Customer Loyalty Program
- A Mature Business Model With Undiscovered Revenue Potential
Discount is not the answer
Traditional marketing strategies often incorporate discounting prices on products to increase market share and revenues. However, price reductions can easily be matched by competitors, leading to a general deterioration of revenues across competing companies. Frequently, there is little to no benefit to this pricing game as market shares are often not affected in a significant manner, yet each company takes in less money for its products or services thus resulting in lowered margins. To avoid a ruinous strategy for increasing or maintaining market share, some industries have introduced loyalty programs, which attempt to increase market share by attracting repeat customers, knowing it is less expensive to retain a customer than to gain a new one.
The rise of loyalty programs
The loyalty program was pioneered by the airline industry in 1981 and has been growing rapidly ever since. We count 324 programs in North America. 80% of Americans state that loyalty programs influence them. *1) The number of programs in the consumer and retail industry is growing. Programs in the travel and financial industry offer the most value and are increasingly popular due to the high level of aspiration involved with travel benefits.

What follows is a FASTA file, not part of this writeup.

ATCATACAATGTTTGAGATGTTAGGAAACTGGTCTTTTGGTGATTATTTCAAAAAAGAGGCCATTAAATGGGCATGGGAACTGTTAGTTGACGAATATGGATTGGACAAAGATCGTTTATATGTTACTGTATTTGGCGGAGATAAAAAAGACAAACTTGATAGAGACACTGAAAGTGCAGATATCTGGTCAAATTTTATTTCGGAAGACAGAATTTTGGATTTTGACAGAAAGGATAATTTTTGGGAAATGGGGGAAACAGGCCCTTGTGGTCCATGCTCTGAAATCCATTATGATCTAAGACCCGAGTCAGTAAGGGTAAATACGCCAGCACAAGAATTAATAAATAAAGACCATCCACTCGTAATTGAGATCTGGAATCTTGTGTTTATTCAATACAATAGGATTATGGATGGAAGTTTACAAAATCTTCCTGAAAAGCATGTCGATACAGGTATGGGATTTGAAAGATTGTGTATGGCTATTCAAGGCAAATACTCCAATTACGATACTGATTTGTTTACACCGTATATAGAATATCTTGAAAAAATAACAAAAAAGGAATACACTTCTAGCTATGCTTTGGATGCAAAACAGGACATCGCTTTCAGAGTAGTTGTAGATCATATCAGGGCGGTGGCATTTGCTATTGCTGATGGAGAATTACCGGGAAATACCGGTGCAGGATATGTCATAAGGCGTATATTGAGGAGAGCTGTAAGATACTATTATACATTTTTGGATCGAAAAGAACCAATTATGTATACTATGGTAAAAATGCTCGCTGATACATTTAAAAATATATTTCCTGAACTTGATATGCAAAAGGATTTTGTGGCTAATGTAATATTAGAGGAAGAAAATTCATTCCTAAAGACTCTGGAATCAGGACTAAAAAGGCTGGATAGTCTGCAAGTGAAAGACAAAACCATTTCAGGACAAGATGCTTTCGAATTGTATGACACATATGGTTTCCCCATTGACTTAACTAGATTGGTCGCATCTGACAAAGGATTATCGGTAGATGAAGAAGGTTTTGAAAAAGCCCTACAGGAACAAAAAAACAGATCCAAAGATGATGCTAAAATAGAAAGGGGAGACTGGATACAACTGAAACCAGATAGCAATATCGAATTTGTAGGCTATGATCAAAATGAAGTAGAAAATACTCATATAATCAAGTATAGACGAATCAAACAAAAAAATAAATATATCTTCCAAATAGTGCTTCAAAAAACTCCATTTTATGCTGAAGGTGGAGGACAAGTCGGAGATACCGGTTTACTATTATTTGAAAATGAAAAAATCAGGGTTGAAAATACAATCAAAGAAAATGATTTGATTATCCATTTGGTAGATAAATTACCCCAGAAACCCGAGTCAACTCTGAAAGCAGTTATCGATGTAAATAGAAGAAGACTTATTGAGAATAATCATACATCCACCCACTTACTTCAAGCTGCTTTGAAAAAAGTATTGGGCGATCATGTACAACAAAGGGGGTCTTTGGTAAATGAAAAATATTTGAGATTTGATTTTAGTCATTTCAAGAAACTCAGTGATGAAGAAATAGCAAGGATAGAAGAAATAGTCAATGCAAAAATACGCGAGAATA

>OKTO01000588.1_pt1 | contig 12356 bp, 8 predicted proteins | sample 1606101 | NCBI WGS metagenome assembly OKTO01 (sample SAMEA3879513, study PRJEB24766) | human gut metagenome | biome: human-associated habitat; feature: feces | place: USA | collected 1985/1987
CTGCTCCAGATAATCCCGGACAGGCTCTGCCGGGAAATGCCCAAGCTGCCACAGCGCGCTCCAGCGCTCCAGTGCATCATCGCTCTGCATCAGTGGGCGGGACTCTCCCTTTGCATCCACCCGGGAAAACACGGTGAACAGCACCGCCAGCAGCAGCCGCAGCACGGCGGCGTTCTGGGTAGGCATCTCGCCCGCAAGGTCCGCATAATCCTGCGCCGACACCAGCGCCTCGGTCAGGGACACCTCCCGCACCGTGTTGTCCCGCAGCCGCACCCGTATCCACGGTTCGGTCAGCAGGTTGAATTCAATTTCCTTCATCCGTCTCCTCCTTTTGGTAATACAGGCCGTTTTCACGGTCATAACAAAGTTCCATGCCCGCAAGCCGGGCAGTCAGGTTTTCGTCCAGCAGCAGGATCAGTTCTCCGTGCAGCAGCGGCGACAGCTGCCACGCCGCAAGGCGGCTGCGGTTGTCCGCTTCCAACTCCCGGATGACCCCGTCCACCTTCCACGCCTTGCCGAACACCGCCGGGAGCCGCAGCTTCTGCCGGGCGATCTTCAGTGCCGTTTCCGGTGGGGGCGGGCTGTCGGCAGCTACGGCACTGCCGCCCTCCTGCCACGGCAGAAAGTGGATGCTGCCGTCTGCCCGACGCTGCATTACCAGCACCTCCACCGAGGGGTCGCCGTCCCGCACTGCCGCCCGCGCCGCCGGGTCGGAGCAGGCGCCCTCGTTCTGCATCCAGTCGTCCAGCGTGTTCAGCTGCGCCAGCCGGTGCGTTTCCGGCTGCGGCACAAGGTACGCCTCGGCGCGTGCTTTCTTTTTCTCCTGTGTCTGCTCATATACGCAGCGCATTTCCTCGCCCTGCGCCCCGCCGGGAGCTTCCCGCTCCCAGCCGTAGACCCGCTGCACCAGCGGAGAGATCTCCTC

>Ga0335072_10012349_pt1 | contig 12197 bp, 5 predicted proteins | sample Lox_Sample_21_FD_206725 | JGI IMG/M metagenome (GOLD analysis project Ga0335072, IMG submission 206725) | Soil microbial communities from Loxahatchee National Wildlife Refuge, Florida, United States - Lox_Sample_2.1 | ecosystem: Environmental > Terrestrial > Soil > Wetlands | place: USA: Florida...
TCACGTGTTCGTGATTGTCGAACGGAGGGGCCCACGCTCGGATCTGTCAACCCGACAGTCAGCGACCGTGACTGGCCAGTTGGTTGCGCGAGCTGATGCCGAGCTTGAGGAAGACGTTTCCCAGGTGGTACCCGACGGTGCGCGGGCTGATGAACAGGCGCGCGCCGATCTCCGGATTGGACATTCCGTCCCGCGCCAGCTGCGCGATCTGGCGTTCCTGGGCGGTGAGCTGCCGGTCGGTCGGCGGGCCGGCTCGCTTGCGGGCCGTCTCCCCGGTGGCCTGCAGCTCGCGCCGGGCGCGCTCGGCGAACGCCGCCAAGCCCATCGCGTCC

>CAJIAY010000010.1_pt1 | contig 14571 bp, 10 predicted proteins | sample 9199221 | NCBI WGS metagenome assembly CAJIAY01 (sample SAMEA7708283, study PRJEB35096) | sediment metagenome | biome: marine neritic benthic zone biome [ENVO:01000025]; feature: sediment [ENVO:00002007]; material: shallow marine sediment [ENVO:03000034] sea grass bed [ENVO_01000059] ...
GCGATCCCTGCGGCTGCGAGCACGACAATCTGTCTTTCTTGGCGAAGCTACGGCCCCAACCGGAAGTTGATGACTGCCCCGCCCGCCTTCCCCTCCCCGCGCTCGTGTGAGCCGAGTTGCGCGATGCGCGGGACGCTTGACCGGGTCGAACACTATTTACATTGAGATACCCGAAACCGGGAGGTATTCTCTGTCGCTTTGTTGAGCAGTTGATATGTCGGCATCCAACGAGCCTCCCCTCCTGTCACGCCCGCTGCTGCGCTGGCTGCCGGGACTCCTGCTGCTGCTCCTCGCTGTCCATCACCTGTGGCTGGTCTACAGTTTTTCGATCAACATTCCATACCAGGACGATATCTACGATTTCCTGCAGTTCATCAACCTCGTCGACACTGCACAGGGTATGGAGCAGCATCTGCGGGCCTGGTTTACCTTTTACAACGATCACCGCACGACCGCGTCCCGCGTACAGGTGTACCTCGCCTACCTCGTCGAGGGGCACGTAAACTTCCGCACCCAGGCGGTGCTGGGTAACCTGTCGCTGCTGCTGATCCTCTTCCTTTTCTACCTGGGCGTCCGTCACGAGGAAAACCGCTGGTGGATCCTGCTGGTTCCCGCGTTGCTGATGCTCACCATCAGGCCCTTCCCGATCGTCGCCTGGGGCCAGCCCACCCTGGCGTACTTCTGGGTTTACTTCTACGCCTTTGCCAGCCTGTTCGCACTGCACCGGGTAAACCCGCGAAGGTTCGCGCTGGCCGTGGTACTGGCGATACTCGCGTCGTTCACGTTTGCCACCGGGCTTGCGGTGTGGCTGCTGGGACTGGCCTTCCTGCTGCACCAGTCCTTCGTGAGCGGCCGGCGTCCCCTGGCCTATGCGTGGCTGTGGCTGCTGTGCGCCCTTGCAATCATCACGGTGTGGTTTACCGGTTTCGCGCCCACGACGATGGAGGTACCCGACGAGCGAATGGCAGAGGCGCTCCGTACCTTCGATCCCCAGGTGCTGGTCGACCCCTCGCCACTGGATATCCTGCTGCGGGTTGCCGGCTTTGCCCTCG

In theory: a mature model with benefits for all stakeholders
Loyalty Programs are a unique business model, as they provide significant benefits for all three stakeholders at the same time; customers, program owner and program partner. Customers can redeem points that were accrued for everyday spending and will therefore experience a discount. The program owner will either secure existing business or will experience new and incremental business. The same benefit goes to the partner of a program. They will take advantage from a larger customer base, making incremental business as well.
The number of competing programs seems to eliminate business value
It might be true that programs become less effective in industries, where the concentration of programs is high. However it is also true that major corporations lose half their customers in five years - and have to replace them *2) . Loyalty programs serve as a tool to detect attrition first and to act before customers take their business elsewhere. In addition to the customer attraction aspect of these programs, some companies realized an opportunity to learn more about the purchasing behavior of their customers, allowing them to modify their sales strategies in ways to encourage further purchases.
A leading edge customer relationship management capability might give companies a competitive advantage even if the concentration of loyalty programs is already high in that particular industry.
*1) Maritz Loyalty Marketing Poll 2005
*2) Fred Reichheld, Loyalty Effect: the hidden force behind growth, profits and lasting value, March 1996